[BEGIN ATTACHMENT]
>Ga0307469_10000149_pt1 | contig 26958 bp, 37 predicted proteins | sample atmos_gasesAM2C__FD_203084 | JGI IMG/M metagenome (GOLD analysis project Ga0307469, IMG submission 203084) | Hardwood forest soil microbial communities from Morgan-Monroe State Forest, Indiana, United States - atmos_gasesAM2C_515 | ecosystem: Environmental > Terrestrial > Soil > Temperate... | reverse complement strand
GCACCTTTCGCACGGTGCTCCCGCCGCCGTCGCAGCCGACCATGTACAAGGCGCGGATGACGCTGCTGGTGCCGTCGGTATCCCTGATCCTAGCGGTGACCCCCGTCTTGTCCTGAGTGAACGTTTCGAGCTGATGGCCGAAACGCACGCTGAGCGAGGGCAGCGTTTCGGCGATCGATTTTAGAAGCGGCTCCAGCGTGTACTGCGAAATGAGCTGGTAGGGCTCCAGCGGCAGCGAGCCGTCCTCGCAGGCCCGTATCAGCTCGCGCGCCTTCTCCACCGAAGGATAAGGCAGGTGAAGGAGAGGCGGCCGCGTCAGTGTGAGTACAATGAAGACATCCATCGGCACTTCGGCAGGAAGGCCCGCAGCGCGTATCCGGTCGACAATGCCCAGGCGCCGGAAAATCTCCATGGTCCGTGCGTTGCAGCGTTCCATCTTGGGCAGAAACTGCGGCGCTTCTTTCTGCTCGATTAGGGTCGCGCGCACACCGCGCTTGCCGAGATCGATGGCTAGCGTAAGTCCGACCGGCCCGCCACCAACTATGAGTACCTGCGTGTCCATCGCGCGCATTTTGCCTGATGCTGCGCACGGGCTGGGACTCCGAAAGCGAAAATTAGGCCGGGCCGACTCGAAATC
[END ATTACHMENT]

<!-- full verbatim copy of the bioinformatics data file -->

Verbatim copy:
>Ga0307469_10000149_pt1 | contig 26958 bp, 37 predicted proteins | sample atmos_gasesAM2C__FD_203084 | JGI IMG/M metagenome (GOLD analysis project Ga0307469, IMG submission 203084) | Hardwood forest soil microbial communities from Morgan-Monroe State Forest, Indiana, United States - atmos_gasesAM2C_515 | ecosystem: Environmental > Terrestrial > Soil > Temperate... | reverse complement strand
GCACCTTTCGCACGGTGCTCCCGCCGCCGTCGCAGCCGACCATGTACAAGGCGCGGATGACGCTGCTGGTGCCGTCGGTATCCCTGATCCTAGCGGTGACCCCCGTCTTGTCCTGAGTGAACGTTTCGAGCTGATGGCCGAAACGCACGCTGAGCGAGGGCAGCGTTTCGGCGATCGATTTTAGAAGCGGCTCCAGCGTGTACTGCGAAATGAGCTGGTAGGGCTCCAGCGGCAGCGAGCCGTCCTCGCAGGCCCGTATCAGCTCGCGCGCCTTCTCCACCGAAGGATAAGGCAGGTGAAGGAGAGGCGGCCGCGTCAGTGTGAGTACAATGAAGACATCCATCGGCACTTCGGCAGGAAGGCCCGCAGCGCGTATCCGGTCGACAATGCCCAGGCGCCGGAAAATCTCCATGGTCCGTGCGTTGCAGCGTTCCATCTTGGGCAGAAACTGCGGCGCTTCTTTCTGCTCGATTAGGGTCGCGCGCACACCGCGCTTGCCGAGATCGATGGCTAGCGTAAGTCCGACCGGCCCGCCACCAACTATGAGTACCTGCGTGTCCATCGCGCGCATTTTGCCTGATGCTGCGCACGGGCTGGGACTCCGAAAGCGAAAATTAGGCCGGGCCGACTCGAAATC